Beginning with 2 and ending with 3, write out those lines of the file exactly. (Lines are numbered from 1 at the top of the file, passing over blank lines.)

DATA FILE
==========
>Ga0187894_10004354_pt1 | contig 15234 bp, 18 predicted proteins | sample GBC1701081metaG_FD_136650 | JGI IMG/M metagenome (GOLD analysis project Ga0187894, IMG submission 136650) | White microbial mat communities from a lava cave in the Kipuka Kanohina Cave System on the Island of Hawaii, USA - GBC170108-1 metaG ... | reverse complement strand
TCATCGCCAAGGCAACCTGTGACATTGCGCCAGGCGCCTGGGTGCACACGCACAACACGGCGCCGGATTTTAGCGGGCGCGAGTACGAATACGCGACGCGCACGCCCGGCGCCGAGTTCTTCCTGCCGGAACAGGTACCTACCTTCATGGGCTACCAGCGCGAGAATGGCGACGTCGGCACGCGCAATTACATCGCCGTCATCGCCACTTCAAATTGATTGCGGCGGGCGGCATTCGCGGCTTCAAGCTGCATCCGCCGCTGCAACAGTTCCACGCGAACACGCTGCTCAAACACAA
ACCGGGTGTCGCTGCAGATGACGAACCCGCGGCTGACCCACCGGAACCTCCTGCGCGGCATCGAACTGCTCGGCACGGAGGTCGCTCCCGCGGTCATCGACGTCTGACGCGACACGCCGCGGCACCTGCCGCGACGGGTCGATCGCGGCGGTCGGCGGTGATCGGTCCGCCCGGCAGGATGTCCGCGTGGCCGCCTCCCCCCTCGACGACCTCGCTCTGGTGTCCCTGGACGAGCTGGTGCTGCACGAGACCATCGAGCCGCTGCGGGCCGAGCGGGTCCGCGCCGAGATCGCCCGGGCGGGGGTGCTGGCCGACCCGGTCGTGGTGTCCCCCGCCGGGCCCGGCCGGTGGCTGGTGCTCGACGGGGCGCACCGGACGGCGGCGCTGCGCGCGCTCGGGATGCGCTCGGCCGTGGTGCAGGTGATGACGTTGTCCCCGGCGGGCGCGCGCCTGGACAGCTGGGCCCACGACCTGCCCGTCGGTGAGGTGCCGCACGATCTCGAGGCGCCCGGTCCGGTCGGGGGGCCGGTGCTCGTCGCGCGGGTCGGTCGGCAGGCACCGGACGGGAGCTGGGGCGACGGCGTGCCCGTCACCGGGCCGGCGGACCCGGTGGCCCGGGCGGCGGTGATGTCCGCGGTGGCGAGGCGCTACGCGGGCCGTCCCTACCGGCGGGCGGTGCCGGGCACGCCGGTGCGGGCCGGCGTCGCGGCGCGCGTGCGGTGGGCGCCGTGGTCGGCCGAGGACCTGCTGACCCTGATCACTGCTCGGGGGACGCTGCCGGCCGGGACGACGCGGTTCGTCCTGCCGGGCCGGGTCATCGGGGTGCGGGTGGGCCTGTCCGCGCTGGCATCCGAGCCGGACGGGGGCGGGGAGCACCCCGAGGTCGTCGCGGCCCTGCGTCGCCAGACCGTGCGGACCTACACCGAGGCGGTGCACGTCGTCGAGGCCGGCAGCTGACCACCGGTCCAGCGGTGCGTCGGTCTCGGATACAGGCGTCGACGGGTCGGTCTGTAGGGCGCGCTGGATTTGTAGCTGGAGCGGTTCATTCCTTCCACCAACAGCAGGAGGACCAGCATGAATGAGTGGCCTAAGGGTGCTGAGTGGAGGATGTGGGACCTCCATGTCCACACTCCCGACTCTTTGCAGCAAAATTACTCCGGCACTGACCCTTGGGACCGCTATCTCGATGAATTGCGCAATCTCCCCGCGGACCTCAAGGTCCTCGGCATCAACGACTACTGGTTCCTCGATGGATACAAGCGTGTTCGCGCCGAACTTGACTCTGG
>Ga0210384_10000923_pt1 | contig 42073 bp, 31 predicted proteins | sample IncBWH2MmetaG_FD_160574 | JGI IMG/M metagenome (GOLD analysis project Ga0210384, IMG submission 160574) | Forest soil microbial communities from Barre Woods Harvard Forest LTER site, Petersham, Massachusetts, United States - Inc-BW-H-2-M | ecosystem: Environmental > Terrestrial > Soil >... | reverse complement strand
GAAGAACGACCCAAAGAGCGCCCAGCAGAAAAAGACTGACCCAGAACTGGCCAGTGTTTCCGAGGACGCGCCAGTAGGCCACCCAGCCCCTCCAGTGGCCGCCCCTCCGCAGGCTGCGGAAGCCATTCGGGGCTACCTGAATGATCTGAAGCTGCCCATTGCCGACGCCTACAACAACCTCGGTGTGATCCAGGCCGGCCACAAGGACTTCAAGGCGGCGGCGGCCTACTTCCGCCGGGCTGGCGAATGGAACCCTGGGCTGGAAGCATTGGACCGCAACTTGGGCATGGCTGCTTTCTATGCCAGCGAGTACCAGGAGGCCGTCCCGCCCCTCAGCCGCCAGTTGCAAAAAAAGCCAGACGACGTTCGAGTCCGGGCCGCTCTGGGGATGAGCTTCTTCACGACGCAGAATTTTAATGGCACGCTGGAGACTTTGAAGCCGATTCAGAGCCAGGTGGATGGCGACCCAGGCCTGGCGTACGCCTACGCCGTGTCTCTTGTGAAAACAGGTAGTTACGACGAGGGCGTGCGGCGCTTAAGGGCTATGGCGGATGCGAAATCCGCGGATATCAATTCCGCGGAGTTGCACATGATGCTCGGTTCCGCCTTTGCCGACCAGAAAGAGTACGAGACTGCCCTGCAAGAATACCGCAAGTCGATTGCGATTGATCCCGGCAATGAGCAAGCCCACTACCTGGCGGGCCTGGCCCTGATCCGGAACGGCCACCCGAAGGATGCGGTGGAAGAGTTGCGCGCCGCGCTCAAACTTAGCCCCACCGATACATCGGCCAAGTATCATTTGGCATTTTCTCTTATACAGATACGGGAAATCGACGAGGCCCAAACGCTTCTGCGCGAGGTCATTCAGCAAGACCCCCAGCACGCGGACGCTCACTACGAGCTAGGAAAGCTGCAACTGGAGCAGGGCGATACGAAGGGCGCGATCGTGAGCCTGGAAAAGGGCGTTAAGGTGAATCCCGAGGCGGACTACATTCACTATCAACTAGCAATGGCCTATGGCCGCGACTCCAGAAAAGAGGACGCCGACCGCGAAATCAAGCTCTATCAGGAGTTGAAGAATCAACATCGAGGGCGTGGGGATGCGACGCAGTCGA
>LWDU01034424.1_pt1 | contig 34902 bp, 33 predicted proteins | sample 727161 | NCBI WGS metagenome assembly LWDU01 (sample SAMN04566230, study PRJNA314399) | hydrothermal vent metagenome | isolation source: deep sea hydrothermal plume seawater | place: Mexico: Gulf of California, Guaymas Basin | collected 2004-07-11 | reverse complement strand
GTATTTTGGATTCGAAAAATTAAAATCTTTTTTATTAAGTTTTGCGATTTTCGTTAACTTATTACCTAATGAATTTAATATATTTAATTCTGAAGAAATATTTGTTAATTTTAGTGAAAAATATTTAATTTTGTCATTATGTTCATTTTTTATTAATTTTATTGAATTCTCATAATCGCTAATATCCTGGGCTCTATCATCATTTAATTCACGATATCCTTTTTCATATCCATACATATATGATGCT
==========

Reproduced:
TCATCGCCAAGGCAACCTGTGACATTGCGCCAGGCGCCTGGGTGCACACGCACAACACGGCGCCGGATTTTAGCGGGCGCGAGTACGAATACGCGACGCGCACGCCCGGCGCCGAGTTCTTCCTGCCGGAACAGGTACCTACCTTCATGGGCTACCAGCGCGAGAATGGCGACGTCGGCACGCGCAATTACATCGCCGTCATCGCCACTTCAAATTGATTGCGGCGGGCGGCATTCGCGGCTTCAAGCTGCATCCGCCGCTGCAACAGTTCCACGCGAACACGCTGCTCAAACACAA
ACCGGGTGTCGCTGCAGATGACGAACCCGCGGCTGACCCACCGGAACCTCCTGCGCGGCATCGAACTGCTCGGCACGGAGGTCGCTCCCGCGGTCATCGACGTCTGACGCGACACGCCGCGGCACCTGCCGCGACGGGTCGATCGCGGCGGTCGGCGGTGATCGGTCCGCCCGGCAGGATGTCCGCGTGGCCGCCTCCCCCCTCGACGACCTCGCTCTGGTGTCCCTGGACGAGCTGGTGCTGCACGAGACCATCGAGCCGCTGCGGGCCGAGCGGGTCCGCGCCGAGATCGCCCGGGCGGGGGTGCTGGCCGACCCGGTCGTGGTGTCCCCCGCCGGGCCCGGCCGGTGGCTGGTGCTCGACGGGGCGCACCGGACGGCGGCGCTGCGCGCGCTCGGGATGCGCTCGGCCGTGGTGCAGGTGATGACGTTGTCCCCGGCGGGCGCGCGCCTGGACAGCTGGGCCCACGACCTGCCCGTCGGTGAGGTGCCGCACGATCTCGAGGCGCCCGGTCCGGTCGGGGGGCCGGTGCTCGTCGCGCGGGTCGGTCGGCAGGCACCGGACGGGAGCTGGGGCGACGGCGTGCCCGTCACCGGGCCGGCGGACCCGGTGGCCCGGGCGGCGGTGATGTCCGCGGTGGCGAGGCGCTACGCGGGCCGTCCCTACCGGCGGGCGGTGCCGGGCACGCCGGTGCGGGCCGGCGTCGCGGCGCGCGTGCGGTGGGCGCCGTGGTCGGCCGAGGACCTGCTGACCCTGATCACTGCTCGGGGGACGCTGCCGGCCGGGACGACGCGGTTCGTCCTGCCGGGCCGGGTCATCGGGGTGCGGGTGGGCCTGTCCGCGCTGGCATCCGAGCCGGACGGGGGCGGGGAGCACCCCGAGGTCGTCGCGGCCCTGCGTCGCCAGACCGTGCGGACCTACACCGAGGCGGTGCACGTCGTCGAGGCCGGCAGCTGACCACCGGTCCAGCGGTGCGTCGGTCTCGGATACAGGCGTCGACGGGTCGGTCTGTAGGGCGCGCTGGATTTGTAGCTGGAGCGGTTCATTCCTTCCACCAACAGCAGGAGGACCAGCATGAATGAGTGGCCTAAGGGTGCTGAGTGGAGGATGTGGGACCTCCATGTCCACACTCCCGACTCTTTGCAGCAAAATTACTCCGGCACTGACCCTTGGGACCGCTATCTCGATGAATTGCGCAATCTCCCCGCGGACCTCAAGGTCCTCGGCATCAACGACTACTGGTTCCTCGATGGATACAAGCGTGTTCGCGCCGAACTTGACTCTGG